Friday 15 December 2017

Nervous investors head for safe haven assets following Trump's Syria strike

FILE PHOTO: A woman monitors stock market prices inside a brokerage in New Taipei city, Taiwan, August 24, 2015. REUTERS/Pichi Chuang/File Photo
FILE PHOTO: A woman monitors stock market prices inside a brokerage in New Taipei city, Taiwan, August 24, 2015. REUTERS/Pichi Chuang/File Photo

Wayne Cole

Safe-haven bonds and the yen jumped in Asia on Friday as stocks slipped after the United States launched cruise missiles against an air base in Syria, raising the risk of confrontation with Syrian backers Russia and Iran.

The US dollar dropped half a yen, while gold and oil prices rallied hard, though dealers said the early panic calmed when a US official called the attack a "one-off".

MSCI's broadest index of Asia-Pacific shares outside Japan were down 0.5pc but above the early low.

E-mini S&P 500 futures lost 0.3pc in an unusually sharp move for Asian hours, but Japan's Nikkei reversed course again to be up 0.4pc.

President Donald Trump ordered the strikes against a Syrian air base controlled by President Bashar al-Assad's forces in response to a deadly chemical attack in a rebel-held area on Tuesday, a U.S. official said.

Facing his biggest foreign policy crisis since taking office in January, Trump took the toughest direct US action yet in Syria's six-year-old civil war.

Investors had already been on edge as Trump met Chinese leader Xi Jinping for talks over flashpoints such as North Korea and China's huge trade surplus with the United States.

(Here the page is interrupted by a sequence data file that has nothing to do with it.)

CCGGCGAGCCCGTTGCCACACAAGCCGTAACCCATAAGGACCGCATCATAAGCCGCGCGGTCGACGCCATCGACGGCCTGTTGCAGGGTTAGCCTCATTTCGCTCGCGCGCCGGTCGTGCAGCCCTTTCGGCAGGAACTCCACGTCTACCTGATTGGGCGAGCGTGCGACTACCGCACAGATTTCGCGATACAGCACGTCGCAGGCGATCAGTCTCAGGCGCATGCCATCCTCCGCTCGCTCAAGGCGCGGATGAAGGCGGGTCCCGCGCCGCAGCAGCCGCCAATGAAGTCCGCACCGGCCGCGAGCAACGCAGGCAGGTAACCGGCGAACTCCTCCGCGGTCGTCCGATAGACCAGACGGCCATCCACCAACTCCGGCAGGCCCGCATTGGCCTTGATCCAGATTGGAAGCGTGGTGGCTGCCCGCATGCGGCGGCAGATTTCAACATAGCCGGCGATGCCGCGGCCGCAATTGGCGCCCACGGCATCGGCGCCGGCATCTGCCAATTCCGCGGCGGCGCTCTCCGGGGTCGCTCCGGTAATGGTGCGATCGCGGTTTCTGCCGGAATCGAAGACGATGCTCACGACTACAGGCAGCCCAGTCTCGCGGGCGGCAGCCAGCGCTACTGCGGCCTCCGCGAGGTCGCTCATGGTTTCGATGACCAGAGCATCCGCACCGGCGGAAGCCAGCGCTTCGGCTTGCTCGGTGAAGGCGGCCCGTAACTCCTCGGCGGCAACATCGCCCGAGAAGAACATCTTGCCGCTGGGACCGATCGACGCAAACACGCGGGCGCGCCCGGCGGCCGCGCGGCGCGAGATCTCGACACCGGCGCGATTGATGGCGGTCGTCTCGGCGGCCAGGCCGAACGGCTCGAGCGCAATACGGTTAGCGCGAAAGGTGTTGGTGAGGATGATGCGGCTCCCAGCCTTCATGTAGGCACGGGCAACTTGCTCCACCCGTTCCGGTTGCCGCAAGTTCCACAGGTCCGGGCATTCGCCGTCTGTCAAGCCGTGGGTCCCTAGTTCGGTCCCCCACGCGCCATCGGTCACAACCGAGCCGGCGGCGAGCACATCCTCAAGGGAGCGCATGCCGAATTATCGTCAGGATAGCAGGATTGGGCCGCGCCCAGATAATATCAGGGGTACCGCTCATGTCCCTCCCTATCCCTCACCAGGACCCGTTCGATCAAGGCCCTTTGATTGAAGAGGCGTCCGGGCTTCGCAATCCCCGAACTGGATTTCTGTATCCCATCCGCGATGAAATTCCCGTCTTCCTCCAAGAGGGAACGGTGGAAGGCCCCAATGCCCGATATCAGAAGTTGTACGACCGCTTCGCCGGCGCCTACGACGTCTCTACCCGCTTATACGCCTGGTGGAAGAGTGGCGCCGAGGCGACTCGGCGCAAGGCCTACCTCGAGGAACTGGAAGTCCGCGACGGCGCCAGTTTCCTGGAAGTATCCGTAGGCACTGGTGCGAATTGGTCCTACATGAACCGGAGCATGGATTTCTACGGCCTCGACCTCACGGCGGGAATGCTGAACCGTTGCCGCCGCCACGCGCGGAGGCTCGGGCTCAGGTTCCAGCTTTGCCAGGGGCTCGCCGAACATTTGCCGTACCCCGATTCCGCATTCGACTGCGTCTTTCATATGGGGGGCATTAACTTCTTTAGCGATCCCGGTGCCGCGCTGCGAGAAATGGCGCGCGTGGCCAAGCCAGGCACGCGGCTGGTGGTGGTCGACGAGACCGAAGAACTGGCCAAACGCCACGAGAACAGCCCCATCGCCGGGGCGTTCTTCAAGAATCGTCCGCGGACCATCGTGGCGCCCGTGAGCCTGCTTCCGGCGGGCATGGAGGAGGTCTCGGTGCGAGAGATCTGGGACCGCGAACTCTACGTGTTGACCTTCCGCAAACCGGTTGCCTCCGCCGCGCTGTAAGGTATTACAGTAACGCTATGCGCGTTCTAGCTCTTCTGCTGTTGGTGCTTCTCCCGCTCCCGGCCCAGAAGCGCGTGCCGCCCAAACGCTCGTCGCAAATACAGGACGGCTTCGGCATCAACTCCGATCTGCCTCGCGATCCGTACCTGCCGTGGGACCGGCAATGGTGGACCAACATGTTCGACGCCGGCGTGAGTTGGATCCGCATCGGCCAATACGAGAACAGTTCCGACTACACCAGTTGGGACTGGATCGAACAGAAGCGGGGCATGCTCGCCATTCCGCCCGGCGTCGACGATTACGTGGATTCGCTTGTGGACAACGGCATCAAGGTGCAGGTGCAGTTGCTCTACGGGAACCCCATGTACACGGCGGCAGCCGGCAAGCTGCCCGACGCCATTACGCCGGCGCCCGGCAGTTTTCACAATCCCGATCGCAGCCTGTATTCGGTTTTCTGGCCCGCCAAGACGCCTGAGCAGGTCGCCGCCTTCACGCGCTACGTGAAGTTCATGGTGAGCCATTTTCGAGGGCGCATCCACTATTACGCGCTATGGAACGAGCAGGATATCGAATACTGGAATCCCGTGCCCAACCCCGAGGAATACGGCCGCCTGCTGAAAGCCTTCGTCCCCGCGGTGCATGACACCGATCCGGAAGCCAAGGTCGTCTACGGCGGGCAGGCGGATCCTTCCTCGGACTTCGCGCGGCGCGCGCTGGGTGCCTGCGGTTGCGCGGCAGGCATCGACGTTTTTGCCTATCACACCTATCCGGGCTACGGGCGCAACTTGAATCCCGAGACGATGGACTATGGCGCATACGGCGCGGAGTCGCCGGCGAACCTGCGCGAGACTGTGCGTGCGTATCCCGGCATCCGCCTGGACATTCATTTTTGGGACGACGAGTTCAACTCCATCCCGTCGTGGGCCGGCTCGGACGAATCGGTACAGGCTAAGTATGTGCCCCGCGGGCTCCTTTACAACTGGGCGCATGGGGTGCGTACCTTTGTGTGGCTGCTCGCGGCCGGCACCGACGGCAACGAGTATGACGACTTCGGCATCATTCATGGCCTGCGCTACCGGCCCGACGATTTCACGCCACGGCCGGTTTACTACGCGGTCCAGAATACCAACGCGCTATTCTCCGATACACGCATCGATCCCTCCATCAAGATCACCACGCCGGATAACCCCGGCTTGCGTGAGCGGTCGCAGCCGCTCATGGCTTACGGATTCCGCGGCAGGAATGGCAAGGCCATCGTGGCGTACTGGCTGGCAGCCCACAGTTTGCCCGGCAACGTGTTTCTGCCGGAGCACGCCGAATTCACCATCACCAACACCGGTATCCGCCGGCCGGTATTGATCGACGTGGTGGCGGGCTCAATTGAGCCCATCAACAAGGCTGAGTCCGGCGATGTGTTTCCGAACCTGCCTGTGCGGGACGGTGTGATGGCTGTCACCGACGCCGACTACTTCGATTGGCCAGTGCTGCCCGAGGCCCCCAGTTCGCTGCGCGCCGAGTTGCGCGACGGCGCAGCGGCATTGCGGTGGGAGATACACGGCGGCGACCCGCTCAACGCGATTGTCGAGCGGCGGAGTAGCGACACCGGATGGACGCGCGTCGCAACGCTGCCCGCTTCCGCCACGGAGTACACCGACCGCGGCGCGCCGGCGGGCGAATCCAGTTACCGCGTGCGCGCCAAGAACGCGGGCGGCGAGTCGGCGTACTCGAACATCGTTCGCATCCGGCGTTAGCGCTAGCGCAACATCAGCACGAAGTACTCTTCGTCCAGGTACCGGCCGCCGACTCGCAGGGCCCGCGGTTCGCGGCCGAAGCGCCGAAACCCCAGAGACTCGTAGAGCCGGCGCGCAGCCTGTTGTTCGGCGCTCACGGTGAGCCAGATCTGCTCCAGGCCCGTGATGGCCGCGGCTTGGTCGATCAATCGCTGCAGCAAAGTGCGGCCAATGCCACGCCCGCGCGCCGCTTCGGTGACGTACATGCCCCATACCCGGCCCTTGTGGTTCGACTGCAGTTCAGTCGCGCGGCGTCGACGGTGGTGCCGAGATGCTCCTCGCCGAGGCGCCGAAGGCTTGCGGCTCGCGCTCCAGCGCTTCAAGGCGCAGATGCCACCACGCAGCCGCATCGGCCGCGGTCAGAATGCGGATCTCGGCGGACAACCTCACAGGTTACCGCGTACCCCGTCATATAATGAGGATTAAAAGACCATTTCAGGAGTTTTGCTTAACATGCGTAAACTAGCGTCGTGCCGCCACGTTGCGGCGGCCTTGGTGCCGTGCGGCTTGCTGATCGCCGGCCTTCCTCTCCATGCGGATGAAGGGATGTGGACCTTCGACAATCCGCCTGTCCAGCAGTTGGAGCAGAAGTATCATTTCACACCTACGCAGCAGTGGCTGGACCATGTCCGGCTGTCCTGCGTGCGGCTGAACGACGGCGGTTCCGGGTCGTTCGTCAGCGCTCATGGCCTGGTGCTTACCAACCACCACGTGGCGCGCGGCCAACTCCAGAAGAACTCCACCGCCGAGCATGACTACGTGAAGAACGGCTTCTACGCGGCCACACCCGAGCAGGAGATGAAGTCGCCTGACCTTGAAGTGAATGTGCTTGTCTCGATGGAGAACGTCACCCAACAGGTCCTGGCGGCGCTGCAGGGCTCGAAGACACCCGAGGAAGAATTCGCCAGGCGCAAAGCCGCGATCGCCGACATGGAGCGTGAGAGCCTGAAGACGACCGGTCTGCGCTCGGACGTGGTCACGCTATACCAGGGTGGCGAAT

"While President Trump had flagged a response to this week's chemical attack in Syria, the swiftness of the response and the willingness to take action halfway through the Trump-Xi meeting caught markets a little off-guard," said Sean Callow, senior currency strategist at Westpac in Sydney.

"There should be limited market follow-through, however, with no indication at this stage that this is the start of a broad-based, sustained U.S. military campaign."

Secretary of State Rex Tillerson noted the attack was "proportionate", suggesting no follow-up was planned.


The yen, a favoured haven in times of stress due to Japan's position as the world's largest creditor nation, climbed across the board. The dollar was down to 110.50 against the yen, from 110.95 before news of the strike, but up from a 110.14 trough.

The dollar was otherwise unscathed, however, as it benefited from flows into safe-haven US Treasuries. Against a basket of currencies it was barely lower, while the euro held steady at $1.0645.

Yields on 10-year Treasury debt fell as much as five basis points to 2.29pc, briefly breaking a significant chart barrier at 2.30pc for the first time this year. It was last at 2.31pc.

Oil also rose on concerns the military intervention could affect supplies from the Middle East.

"What will be the response of Iran and Russia, two of the world's largest oil producers and staunch allies of the Assad regime? ... We will have to wait for these answers as the day moves on," said Jeffrey Halley, senior market analyst at futures brokerage OANDA in Singapore.

US crude rose 78 cents to $52.48 a barrel and briefly touched its highest in a month, while Brent climbed 79 cents to $55.49.

Spot gold prices added 0.9pc to $1,263.11 an ounce and touched their highest since November 10th.

"Clearly this raises the stakes, and we expect to see gold prices continuing to push higher in the short term, at least until there is some clarity around whether this is a one-off or develops into something more," ANZ analyst Daniel Hynes said.


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